History has shown us that the “war on drugs” has not only failed to solve the nation’s substance use concerns but that it has also created a whole slew of new social justice issues, most notably the extraordinarily harmful and racially disparate mass incarceration problem in this country.
While most recovery advocates recognize the harm this bad criminal justice policy approach has caused people who use alcohol and other drugs, not to mention their families and communities, there is a new iteration of the “war on drugs” emerging. This new war on drugs, “War On Drugs 2.0” if you will, has focused its sights on a different group of people. Parallel to the understanding growing that incarcerating our way out of substance use disorder just doesn’t work for people and that prevention, early intervention, treatment and recovery support services are far more humane and effective, there is now a new target enemy in War On Drugs 2.0: the drug dealers.
Now granted, drug dealers have long been a target in the war on drugs. But something is significantly shifting here. As people who have more privilege and power to affect change are finding themselves losing loved ones to an active substance use disorder or substance use related deaths, there is a loud mounting call for harsher punitive measures for drug dealers. This group of individuals doing the advocating is not satisfied with simply the life-altering felony drug dealing charges of days past. No, this group of individuals is demanding more. Murder and attempted murder charges. The rationale? If somebody sells a product to another person and that product kills them, the seller is then directly responsible for the death. This logic makes sense to many individuals, communities and lawmakers, and in turn we are seeing more laws being enacted across the country that charge drug dealers with murder if they distributed the dose of drugs that led to an overdose death.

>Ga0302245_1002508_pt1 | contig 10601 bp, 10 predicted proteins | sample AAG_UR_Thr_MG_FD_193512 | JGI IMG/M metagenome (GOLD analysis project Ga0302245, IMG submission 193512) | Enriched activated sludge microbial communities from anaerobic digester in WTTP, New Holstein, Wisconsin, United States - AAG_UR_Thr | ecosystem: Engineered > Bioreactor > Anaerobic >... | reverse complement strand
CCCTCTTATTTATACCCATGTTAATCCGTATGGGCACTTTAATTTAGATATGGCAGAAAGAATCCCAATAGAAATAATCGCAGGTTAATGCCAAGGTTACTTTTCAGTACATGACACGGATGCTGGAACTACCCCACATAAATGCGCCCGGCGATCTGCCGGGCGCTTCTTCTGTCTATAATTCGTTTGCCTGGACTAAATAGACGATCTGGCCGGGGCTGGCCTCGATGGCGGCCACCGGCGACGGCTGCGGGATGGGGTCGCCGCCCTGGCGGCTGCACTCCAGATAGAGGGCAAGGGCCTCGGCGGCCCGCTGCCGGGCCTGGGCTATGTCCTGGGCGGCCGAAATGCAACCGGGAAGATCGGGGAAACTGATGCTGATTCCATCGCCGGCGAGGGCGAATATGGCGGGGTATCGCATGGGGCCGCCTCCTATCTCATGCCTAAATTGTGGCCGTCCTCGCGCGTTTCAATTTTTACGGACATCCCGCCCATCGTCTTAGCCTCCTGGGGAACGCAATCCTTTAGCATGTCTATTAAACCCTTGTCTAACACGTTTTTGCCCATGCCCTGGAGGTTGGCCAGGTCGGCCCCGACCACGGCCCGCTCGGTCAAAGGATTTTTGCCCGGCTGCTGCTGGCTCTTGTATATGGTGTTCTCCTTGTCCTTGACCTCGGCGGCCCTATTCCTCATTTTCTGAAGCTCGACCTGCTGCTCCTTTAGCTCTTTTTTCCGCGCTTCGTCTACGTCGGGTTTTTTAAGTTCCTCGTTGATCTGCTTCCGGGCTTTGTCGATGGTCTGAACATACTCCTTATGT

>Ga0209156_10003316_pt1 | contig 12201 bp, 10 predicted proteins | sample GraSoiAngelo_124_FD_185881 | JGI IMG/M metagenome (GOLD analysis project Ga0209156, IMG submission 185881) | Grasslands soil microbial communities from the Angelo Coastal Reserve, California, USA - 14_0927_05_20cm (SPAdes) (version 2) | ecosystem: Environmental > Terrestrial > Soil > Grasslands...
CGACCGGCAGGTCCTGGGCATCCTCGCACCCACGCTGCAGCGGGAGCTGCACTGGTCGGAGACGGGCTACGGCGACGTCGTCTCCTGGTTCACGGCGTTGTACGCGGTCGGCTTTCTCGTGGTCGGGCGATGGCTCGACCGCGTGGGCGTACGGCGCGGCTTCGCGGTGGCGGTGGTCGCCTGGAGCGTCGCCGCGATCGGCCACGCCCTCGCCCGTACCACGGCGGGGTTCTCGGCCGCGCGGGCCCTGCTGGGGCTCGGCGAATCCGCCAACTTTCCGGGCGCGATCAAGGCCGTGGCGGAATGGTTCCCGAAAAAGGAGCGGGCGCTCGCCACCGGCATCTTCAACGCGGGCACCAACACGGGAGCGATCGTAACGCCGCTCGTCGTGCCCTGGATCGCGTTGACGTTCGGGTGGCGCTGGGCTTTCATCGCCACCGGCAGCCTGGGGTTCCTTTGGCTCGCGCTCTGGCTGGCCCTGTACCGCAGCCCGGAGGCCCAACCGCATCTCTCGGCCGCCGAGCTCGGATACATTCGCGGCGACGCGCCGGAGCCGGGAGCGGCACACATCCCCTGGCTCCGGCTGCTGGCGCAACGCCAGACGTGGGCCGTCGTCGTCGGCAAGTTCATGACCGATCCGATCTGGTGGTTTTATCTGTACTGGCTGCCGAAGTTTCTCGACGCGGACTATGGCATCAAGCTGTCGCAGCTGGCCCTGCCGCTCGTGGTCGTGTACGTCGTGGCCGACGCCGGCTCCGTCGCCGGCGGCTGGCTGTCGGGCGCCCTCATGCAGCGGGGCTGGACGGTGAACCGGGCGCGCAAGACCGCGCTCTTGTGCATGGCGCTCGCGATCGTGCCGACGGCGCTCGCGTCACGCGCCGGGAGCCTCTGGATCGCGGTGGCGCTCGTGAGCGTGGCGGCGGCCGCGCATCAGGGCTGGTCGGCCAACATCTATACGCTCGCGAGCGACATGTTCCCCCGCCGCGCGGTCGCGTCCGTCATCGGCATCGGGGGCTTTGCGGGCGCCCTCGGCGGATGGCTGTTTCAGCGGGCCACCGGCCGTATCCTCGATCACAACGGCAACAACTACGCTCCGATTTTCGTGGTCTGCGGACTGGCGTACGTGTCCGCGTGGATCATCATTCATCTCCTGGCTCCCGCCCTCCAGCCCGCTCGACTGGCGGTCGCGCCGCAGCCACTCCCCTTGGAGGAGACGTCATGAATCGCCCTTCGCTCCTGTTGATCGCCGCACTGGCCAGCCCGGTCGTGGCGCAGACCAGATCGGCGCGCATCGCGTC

Although this logic seems reasonable and warranted, it is extraordinarily important that we tread carefully down this slippery slope. Laws that charge drug dealers with homicide do not take into account all of the extenuating circumstances that led to the individual distributing the drug. There is little to no consideration given to the environmental and social factors that we know contribute to a person deciding to sell drugs. There is a lack of recognition regarding the reality that many people who sell drugs are in fact people living with a substance use disorder themselves. There is a failure to acknowledge that for people who are living with a substance use disorder, if they hadn’t purchased the drug from that individual, they would have purchased it from another. And lastly, we are forgetting one daunting and glaring fact: declaring a war on drugs, in whatever form or fashion we take, has never worked for this country in the past and has in fact only created more problems. We ought to be asking ourselves “how exactly will this War On Drugs 2.0 be any different?”
With more people dying from drug-related deaths than car accidents in this country, it is understandable that we find ourselves grappling for quick fixes and what look on the surface to be plausible solutions. For family members who have lost a loved one, it is understandable that many see the drug dealer as the cause of death and seek retribution as well as a chance to prevent other families from ever experiencing such a horrific loss. I really do get where the movement to charge drug dealers with murder or attempted murder comes from.
Having said that however, I do caution all of us to be cognizant of not repeating history. The war on drugs was an epic failure and caused tremendous harm to individuals, families and communities. It is vitally important that we do not repeat the same mistakes of our past and cause even more harm than what has already been done. As a sense of urgency to do something runs throughout living rooms, bangs on system walls and serves as a topic of national conversation, it is imperative that we do not implement band-aid solutions that could lead to the problem seeping right on through and further staining our nation. We can feel this urgency, we can navigate this frustration, we can process the sadness, the anger and the fear - and we can make smart, humane, socially just decisions. I encourage all of us to truly do some introspection and engage in courageous conversation around this issue so that we may do justice this time.